His influence on the African Union means Tedros is unlikely to have the institution’s united support, as he did last time around, but diplomats say he still enjoys the support of some African countries.

“Kenya will support his re-appointment,” Macharia Kamau, senior secretary at Kenya’s foreign ministry, told Reuters.

When asked who would appoint him, Kamau replied: “I think there will be a group of countries.”

Ugandan Minister of State for Foreign Affairs Okello Oryem called Tedros an “old friend” and Kampala was consulting other East African governments over his appointment. “If we consult our friends and find that all of our friends support him, we will support him,” he told Reuters.

Tedros is seen as a voice for Africa in a difficult forum – passionately advocating for better access to COVID-19 vaccines for Africa and against vaccine passports, which many African countries fear will restrict the movement of their citizens to, still struggling to access the vaccines that are plentiful in the West.

One of the sources after the election said several countries outside of Africa would be ready to nominate Tedros, if necessary.

ORIGINS OF THE VIRUS, REFORM

In 2016-2017, Tedros faced off against five other international health experts in the last WHO election.

His possible re-election is a test of his agency’s handling of the pandemic under his leadership, which has been sharply criticized by former US President Donald Trump.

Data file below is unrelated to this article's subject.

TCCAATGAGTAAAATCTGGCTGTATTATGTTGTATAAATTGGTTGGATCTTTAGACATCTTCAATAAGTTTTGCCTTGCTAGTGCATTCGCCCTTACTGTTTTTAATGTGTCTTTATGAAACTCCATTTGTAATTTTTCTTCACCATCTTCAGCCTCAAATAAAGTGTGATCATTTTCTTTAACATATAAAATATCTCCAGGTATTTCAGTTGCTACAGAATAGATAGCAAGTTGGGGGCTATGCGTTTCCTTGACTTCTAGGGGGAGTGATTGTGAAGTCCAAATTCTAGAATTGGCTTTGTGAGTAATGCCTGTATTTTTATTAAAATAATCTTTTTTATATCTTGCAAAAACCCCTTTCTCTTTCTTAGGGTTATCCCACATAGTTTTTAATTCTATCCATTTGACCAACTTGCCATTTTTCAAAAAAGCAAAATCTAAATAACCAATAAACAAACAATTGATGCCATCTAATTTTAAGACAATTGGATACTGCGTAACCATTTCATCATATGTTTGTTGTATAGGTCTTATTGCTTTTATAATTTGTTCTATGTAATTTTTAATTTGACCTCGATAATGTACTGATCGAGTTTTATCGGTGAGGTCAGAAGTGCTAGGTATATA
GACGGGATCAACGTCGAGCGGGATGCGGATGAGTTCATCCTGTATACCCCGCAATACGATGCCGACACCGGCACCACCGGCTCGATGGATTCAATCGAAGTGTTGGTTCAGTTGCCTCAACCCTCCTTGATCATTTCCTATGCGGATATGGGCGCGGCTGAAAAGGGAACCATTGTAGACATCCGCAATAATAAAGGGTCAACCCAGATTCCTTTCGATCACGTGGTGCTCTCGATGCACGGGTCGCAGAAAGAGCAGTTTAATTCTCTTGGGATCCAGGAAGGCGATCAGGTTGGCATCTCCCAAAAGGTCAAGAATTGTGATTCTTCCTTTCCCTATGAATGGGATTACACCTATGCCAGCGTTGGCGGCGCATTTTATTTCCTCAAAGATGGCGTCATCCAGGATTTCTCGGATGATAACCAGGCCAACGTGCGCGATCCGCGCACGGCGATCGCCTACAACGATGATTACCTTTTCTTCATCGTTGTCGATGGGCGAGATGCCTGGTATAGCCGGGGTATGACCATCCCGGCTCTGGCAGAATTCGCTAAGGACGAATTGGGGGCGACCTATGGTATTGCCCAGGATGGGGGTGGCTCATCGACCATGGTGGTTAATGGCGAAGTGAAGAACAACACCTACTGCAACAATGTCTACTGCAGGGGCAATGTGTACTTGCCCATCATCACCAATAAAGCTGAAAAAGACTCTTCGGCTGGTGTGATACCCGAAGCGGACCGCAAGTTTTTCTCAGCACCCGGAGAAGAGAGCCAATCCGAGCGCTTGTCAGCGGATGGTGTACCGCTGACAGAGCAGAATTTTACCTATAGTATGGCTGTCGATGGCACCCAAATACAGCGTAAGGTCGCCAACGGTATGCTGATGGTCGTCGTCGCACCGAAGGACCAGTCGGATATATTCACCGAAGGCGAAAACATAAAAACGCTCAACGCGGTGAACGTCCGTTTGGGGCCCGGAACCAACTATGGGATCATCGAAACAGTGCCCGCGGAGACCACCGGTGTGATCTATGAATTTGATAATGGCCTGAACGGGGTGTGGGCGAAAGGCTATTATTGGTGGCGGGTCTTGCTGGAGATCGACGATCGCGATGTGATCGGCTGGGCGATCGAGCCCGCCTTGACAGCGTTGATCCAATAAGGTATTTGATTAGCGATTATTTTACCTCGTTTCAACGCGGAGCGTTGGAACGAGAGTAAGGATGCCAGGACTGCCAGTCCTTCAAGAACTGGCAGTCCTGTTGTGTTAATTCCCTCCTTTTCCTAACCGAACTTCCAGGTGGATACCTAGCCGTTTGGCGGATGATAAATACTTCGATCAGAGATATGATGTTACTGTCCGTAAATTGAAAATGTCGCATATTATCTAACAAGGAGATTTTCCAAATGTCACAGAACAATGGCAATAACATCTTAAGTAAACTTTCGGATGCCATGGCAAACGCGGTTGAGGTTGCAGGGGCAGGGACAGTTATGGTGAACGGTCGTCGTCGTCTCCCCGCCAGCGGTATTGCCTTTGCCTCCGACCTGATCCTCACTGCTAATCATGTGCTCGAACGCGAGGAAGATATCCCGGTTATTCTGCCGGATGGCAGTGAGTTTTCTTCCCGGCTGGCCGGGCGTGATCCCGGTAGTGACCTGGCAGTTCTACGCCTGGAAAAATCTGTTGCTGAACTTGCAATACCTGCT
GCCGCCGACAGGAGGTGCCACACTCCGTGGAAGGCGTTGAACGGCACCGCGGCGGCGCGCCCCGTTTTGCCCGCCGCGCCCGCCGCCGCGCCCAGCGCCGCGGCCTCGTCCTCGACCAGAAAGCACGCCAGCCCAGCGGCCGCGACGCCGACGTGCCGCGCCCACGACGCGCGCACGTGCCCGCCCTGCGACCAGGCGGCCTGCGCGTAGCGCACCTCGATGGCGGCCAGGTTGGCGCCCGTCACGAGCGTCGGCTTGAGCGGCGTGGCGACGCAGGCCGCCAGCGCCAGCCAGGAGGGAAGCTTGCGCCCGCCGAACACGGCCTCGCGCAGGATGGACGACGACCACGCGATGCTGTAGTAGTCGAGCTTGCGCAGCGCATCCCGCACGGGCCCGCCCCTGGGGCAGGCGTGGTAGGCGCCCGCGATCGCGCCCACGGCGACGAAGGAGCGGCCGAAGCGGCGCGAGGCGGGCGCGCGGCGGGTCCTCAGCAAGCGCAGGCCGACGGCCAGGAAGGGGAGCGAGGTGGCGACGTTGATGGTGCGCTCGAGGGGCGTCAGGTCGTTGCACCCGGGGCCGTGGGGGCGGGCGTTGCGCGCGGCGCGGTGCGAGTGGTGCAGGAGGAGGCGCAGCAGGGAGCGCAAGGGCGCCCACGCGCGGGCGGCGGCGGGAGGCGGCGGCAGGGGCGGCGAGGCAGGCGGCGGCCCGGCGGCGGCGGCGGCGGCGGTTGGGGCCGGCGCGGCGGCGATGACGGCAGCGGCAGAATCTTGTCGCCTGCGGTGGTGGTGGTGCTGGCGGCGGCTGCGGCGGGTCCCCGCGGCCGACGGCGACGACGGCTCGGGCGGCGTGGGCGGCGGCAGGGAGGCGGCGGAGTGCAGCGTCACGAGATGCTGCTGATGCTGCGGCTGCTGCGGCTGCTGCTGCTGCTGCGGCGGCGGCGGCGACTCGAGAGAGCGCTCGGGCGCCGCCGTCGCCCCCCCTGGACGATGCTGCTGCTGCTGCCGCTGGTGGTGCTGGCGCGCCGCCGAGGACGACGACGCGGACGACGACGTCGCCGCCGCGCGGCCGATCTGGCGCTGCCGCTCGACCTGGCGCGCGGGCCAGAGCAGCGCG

If renewed, he will oversee the next stage of the investigation into the origins of the coronavirus in China as well as a potential overhaul of the agency amid concerns about its resources and ability to cope with a global pandemic.

The Trump administration accused Tedros and the WHO of being “China-centric” – claims they rejected – and halted US contributions while beginning the agency’s exit process.

The Biden administration announced after taking office in January that it would remain a member and meet financial obligations while working on reforms.

These reforms could lead to a major overhaul of the agency. Among the recommendations of an independent panel in May, a new global system should be put in place to respond more quickly to outbreaks to ensure that no future virus causes a pandemic as devastating as COVID-19. Read more